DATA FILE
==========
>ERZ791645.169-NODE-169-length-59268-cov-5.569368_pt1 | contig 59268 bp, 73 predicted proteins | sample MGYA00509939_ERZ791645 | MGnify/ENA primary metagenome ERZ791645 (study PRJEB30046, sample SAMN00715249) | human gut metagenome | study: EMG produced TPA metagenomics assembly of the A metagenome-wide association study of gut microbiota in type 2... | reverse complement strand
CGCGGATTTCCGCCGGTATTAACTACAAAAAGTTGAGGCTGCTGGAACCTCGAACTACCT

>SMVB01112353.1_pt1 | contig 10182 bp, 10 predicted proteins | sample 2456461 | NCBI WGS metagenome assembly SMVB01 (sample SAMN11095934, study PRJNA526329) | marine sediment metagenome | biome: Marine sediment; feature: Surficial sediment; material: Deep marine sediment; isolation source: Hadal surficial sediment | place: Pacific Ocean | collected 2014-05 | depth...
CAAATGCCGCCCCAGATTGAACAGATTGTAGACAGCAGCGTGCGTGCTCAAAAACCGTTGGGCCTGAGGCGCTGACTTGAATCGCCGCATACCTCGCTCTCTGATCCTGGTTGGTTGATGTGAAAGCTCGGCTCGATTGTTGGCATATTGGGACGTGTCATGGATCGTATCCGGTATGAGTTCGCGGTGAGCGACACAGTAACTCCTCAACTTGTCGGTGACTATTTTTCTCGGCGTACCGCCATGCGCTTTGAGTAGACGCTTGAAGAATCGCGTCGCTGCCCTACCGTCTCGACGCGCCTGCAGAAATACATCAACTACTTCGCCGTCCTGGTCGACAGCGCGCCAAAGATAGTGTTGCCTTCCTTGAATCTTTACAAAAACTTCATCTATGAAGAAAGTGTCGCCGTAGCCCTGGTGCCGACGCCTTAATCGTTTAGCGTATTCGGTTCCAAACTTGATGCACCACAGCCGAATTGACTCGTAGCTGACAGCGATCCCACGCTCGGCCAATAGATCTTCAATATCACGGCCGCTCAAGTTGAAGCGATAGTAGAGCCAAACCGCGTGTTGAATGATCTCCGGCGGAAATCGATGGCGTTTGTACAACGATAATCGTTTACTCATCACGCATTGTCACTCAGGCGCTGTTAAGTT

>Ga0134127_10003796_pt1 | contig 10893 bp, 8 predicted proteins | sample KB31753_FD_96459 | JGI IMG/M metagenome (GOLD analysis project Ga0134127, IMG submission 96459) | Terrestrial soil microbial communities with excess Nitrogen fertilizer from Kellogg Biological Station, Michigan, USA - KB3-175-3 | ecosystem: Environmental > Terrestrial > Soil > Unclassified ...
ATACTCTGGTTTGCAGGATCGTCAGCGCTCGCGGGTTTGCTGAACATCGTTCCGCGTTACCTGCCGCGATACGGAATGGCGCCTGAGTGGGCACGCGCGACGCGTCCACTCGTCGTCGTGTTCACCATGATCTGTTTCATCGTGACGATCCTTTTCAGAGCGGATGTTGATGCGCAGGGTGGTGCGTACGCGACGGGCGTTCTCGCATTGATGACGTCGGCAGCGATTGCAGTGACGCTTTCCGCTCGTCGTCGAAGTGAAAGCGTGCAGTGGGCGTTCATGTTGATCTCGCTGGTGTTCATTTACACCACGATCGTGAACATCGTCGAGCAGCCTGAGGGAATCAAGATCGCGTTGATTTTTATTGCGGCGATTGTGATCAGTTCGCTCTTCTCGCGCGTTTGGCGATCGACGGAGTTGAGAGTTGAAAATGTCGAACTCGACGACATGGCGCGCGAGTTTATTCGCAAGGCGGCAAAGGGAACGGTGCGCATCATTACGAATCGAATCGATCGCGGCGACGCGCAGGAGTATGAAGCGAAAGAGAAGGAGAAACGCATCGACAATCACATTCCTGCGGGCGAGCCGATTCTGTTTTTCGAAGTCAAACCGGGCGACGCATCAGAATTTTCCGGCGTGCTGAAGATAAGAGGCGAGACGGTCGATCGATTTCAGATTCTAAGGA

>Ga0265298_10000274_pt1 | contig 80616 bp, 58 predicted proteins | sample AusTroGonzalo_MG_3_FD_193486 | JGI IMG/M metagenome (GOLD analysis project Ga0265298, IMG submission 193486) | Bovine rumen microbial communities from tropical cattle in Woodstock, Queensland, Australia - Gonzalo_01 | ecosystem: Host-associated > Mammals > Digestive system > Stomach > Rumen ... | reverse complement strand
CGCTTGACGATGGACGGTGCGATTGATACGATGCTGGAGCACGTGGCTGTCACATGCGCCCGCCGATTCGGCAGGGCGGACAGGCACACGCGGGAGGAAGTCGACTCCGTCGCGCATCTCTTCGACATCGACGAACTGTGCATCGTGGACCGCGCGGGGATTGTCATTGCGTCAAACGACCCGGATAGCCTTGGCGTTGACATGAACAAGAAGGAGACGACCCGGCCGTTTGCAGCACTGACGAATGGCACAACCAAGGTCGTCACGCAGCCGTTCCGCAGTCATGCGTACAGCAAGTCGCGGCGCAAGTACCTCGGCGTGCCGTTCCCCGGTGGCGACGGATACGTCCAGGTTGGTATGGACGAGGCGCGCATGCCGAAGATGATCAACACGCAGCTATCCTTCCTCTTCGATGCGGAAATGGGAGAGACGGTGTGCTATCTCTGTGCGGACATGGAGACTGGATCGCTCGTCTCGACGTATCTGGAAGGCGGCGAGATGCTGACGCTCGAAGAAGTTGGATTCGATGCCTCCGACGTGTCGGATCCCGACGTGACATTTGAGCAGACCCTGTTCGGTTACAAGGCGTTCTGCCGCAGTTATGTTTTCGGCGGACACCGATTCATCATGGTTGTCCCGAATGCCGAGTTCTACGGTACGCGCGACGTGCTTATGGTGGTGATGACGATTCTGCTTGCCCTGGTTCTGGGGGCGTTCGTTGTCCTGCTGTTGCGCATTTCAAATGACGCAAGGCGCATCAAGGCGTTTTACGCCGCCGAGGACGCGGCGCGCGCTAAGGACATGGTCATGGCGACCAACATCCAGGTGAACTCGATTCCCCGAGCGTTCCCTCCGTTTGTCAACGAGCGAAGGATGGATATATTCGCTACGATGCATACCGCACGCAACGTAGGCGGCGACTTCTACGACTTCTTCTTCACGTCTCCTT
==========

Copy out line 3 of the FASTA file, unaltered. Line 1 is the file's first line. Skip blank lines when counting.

>SMVB01112353.1_pt1 | contig 10182 bp, 10 predicted proteins | sample 2456461 | NCBI WGS metagenome assembly SMVB01 (sample SAMN11095934, study PRJNA526329) | marine sediment metagenome | biome: Marine sediment; feature: Surficial sediment; material: Deep marine sediment; isolation source: Hadal surficial sediment | place: Pacific Ocean | collected 2014-05 | depth...